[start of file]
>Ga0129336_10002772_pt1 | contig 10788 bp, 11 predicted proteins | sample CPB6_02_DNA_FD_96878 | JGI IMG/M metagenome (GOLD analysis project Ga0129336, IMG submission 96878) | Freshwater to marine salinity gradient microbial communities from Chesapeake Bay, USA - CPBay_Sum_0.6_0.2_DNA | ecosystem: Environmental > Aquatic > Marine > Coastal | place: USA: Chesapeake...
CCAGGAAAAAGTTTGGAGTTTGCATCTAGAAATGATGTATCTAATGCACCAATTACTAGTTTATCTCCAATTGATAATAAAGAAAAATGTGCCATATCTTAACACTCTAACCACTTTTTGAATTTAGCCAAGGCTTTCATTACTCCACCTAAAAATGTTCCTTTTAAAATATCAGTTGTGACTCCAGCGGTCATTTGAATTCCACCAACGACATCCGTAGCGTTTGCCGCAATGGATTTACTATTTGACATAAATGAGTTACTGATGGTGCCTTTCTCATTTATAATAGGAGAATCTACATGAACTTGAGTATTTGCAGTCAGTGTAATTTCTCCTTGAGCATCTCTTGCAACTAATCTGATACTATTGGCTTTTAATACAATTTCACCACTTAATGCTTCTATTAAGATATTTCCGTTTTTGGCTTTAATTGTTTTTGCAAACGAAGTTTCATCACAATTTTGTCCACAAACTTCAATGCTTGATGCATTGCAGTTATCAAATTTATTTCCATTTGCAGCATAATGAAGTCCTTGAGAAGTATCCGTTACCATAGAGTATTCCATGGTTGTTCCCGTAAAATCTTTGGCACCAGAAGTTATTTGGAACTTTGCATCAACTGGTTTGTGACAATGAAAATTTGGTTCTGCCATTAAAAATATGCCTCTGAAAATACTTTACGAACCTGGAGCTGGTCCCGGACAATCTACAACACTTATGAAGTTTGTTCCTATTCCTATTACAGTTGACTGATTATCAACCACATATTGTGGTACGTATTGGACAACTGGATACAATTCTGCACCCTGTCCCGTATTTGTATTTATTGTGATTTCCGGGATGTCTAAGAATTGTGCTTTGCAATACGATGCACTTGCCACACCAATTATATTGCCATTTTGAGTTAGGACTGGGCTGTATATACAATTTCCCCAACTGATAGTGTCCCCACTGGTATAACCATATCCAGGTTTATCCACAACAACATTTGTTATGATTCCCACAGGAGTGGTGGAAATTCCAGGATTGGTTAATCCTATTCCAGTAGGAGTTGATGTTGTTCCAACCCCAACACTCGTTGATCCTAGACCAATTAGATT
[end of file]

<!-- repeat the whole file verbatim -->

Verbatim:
>Ga0129336_10002772_pt1 | contig 10788 bp, 11 predicted proteins | sample CPB6_02_DNA_FD_96878 | JGI IMG/M metagenome (GOLD analysis project Ga0129336, IMG submission 96878) | Freshwater to marine salinity gradient microbial communities from Chesapeake Bay, USA - CPBay_Sum_0.6_0.2_DNA | ecosystem: Environmental > Aquatic > Marine > Coastal | place: USA: Chesapeake...
CCAGGAAAAAGTTTGGAGTTTGCATCTAGAAATGATGTATCTAATGCACCAATTACTAGTTTATCTCCAATTGATAATAAAGAAAAATGTGCCATATCTTAACACTCTAACCACTTTTTGAATTTAGCCAAGGCTTTCATTACTCCACCTAAAAATGTTCCTTTTAAAATATCAGTTGTGACTCCAGCGGTCATTTGAATTCCACCAACGACATCCGTAGCGTTTGCCGCAATGGATTTACTATTTGACATAAATGAGTTACTGATGGTGCCTTTCTCATTTATAATAGGAGAATCTACATGAACTTGAGTATTTGCAGTCAGTGTAATTTCTCCTTGAGCATCTCTTGCAACTAATCTGATACTATTGGCTTTTAATACAATTTCACCACTTAATGCTTCTATTAAGATATTTCCGTTTTTGGCTTTAATTGTTTTTGCAAACGAAGTTTCATCACAATTTTGTCCACAAACTTCAATGCTTGATGCATTGCAGTTATCAAATTTATTTCCATTTGCAGCATAATGAAGTCCTTGAGAAGTATCCGTTACCATAGAGTATTCCATGGTTGTTCCCGTAAAATCTTTGGCACCAGAAGTTATTTGGAACTTTGCATCAACTGGTTTGTGACAATGAAAATTTGGTTCTGCCATTAAAAATATGCCTCTGAAAATACTTTACGAACCTGGAGCTGGTCCCGGACAATCTACAACACTTATGAAGTTTGTTCCTATTCCTATTACAGTTGACTGATTATCAACCACATATTGTGGTACGTATTGGACAACTGGATACAATTCTGCACCCTGTCCCGTATTTGTATTTATTGTGATTTCCGGGATGTCTAAGAATTGTGCTTTGCAATACGATGCACTTGCCACACCAATTATATTGCCATTTTGAGTTAGGACTGGGCTGTATATACAATTTCCCCAACTGATAGTGTCCCCACTGGTATAACCATATCCAGGTTTATCCACAACAACATTTGTTATGATTCCCACAGGAGTGGTGGAAATTCCAGGATTGGTTAATCCTATTCCAGTAGGAGTTGATGTTGTTCCAACCCCAACACTCGTTGATCCTAGACCAATTAGATT